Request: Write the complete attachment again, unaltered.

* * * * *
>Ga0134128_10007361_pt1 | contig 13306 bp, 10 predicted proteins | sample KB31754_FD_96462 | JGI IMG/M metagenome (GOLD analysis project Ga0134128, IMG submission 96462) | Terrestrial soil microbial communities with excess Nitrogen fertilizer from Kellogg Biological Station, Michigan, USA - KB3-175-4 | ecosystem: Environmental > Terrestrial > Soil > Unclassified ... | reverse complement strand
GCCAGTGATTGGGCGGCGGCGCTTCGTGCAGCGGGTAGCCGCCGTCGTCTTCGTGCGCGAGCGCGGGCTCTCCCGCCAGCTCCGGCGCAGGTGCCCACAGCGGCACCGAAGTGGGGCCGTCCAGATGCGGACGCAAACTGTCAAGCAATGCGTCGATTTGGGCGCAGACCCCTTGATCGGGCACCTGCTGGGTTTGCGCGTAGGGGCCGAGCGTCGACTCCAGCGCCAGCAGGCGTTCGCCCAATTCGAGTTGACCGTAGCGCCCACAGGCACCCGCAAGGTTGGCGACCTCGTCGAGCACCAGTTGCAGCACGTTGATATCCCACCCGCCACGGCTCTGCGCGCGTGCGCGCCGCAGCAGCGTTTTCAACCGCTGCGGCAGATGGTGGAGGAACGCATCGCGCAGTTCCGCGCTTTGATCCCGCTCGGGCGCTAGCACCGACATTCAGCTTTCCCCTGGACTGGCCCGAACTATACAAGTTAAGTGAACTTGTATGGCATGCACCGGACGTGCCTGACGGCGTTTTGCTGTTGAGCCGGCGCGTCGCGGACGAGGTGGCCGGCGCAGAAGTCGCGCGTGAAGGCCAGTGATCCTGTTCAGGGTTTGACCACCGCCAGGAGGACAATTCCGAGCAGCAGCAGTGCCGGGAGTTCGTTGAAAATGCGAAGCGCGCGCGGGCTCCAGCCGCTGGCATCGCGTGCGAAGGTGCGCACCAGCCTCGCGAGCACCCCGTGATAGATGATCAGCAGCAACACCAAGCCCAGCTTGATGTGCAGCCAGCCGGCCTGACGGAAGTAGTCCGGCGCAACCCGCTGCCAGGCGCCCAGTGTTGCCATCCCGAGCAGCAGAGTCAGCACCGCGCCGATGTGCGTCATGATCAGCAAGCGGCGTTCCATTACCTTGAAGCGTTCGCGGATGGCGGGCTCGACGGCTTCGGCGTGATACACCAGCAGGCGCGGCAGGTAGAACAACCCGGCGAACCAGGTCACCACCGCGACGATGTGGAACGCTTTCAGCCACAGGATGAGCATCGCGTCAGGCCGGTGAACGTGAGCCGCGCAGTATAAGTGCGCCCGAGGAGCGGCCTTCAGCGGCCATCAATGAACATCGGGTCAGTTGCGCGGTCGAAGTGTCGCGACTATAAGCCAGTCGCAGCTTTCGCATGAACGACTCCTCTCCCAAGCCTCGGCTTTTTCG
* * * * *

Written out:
>Ga0134128_10007361_pt1 | contig 13306 bp, 10 predicted proteins | sample KB31754_FD_96462 | JGI IMG/M metagenome (GOLD analysis project Ga0134128, IMG submission 96462) | Terrestrial soil microbial communities with excess Nitrogen fertilizer from Kellogg Biological Station, Michigan, USA - KB3-175-4 | ecosystem: Environmental > Terrestrial > Soil > Unclassified ... | reverse complement strand
GCCAGTGATTGGGCGGCGGCGCTTCGTGCAGCGGGTAGCCGCCGTCGTCTTCGTGCGCGAGCGCGGGCTCTCCCGCCAGCTCCGGCGCAGGTGCCCACAGCGGCACCGAAGTGGGGCCGTCCAGATGCGGACGCAAACTGTCAAGCAATGCGTCGATTTGGGCGCAGACCCCTTGATCGGGCACCTGCTGGGTTTGCGCGTAGGGGCCGAGCGTCGACTCCAGCGCCAGCAGGCGTTCGCCCAATTCGAGTTGACCGTAGCGCCCACAGGCACCCGCAAGGTTGGCGACCTCGTCGAGCACCAGTTGCAGCACGTTGATATCCCACCCGCCACGGCTCTGCGCGCGTGCGCGCCGCAGCAGCGTTTTCAACCGCTGCGGCAGATGGTGGAGGAACGCATCGCGCAGTTCCGCGCTTTGATCCCGCTCGGGCGCTAGCACCGACATTCAGCTTTCCCCTGGACTGGCCCGAACTATACAAGTTAAGTGAACTTGTATGGCATGCACCGGACGTGCCTGACGGCGTTTTGCTGTTGAGCCGGCGCGTCGCGGACGAGGTGGCCGGCGCAGAAGTCGCGCGTGAAGGCCAGTGATCCTGTTCAGGGTTTGACCACCGCCAGGAGGACAATTCCGAGCAGCAGCAGTGCCGGGAGTTCGTTGAAAATGCGAAGCGCGCGCGGGCTCCAGCCGCTGGCATCGCGTGCGAAGGTGCGCACCAGCCTCGCGAGCACCCCGTGATAGATGATCAGCAGCAACACCAAGCCCAGCTTGATGTGCAGCCAGCCGGCCTGACGGAAGTAGTCCGGCGCAACCCGCTGCCAGGCGCCCAGTGTTGCCATCCCGAGCAGCAGAGTCAGCACCGCGCCGATGTGCGTCATGATCAGCAAGCGGCGTTCCATTACCTTGAAGCGTTCGCGGATGGCGGGCTCGACGGCTTCGGCGTGATACACCAGCAGGCGCGGCAGGTAGAACAACCCGGCGAACCAGGTCACCACCGCGACGATGTGGAACGCTTTCAGCCACAGGATGAGCATCGCGTCAGGCCGGTGAACGTGAGCCGCGCAGTATAAGTGCGCCCGAGGAGCGGCCTTCAGCGGCCATCAATGAACATCGGGTCAGTTGCGCGGTCGAAGTGTCGCGACTATAAGCCAGTCGCAGCTTTCGCATGAACGACTCCTCTCCCAAGCCTCGGCTTTTTCG